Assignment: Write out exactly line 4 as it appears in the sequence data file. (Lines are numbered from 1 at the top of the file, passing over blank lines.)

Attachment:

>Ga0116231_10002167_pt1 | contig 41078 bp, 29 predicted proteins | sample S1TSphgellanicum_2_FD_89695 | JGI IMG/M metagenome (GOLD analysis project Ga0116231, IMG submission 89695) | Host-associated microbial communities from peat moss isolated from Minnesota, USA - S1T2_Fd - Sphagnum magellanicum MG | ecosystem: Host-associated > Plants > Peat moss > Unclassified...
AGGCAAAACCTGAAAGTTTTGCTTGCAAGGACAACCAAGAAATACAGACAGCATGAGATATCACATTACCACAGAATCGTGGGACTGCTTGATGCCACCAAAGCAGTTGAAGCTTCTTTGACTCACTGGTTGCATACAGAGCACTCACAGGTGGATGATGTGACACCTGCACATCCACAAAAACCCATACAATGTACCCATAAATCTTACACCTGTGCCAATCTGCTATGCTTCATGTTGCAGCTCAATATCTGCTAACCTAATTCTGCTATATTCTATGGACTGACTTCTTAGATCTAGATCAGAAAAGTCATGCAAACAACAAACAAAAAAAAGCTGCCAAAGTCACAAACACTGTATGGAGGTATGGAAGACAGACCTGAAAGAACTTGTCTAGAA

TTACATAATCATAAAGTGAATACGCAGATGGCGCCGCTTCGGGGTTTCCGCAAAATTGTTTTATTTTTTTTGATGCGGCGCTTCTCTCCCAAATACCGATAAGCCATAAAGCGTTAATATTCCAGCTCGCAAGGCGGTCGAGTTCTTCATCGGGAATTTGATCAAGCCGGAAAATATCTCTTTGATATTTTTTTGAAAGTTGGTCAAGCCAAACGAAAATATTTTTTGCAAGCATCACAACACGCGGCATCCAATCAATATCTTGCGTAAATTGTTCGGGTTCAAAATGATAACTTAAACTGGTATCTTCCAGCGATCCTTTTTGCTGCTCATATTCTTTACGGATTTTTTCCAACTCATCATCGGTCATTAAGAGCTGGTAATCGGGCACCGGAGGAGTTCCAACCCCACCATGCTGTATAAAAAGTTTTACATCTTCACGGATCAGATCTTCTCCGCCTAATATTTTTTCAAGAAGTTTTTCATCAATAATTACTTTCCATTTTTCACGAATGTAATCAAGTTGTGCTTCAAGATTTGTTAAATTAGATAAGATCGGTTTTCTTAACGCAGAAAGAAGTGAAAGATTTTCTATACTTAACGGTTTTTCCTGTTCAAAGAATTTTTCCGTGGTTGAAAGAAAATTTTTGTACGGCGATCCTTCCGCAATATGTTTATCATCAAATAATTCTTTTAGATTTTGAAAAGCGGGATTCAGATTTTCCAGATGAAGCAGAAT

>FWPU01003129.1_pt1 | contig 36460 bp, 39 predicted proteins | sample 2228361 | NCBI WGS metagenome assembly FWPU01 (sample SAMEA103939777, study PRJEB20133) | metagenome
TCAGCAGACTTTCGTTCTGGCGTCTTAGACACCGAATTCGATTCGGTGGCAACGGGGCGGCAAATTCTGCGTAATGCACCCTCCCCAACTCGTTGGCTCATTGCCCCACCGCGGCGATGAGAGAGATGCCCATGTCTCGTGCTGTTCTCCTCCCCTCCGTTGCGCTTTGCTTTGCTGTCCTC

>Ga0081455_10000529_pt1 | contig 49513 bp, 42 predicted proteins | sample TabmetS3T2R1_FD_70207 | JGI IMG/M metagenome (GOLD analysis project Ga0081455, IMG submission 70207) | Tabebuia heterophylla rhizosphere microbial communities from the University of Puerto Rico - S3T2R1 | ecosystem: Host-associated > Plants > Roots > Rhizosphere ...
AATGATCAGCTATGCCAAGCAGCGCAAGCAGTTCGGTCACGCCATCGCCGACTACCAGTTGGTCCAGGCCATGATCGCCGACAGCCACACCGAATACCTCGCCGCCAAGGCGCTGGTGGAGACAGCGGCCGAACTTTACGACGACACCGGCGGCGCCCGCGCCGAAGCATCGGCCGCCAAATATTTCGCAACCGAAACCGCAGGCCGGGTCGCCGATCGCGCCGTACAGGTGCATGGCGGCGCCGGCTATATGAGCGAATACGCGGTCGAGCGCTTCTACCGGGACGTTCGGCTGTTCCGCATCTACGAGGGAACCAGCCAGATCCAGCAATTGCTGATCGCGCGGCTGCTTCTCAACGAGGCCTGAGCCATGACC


>FWPU01003129.1_pt1 | contig 36460 bp, 39 predicted proteins | sample 2228361 | NCBI WGS metagenome assembly FWPU01 (sample SAMEA103939777, study PRJEB20133) | metagenome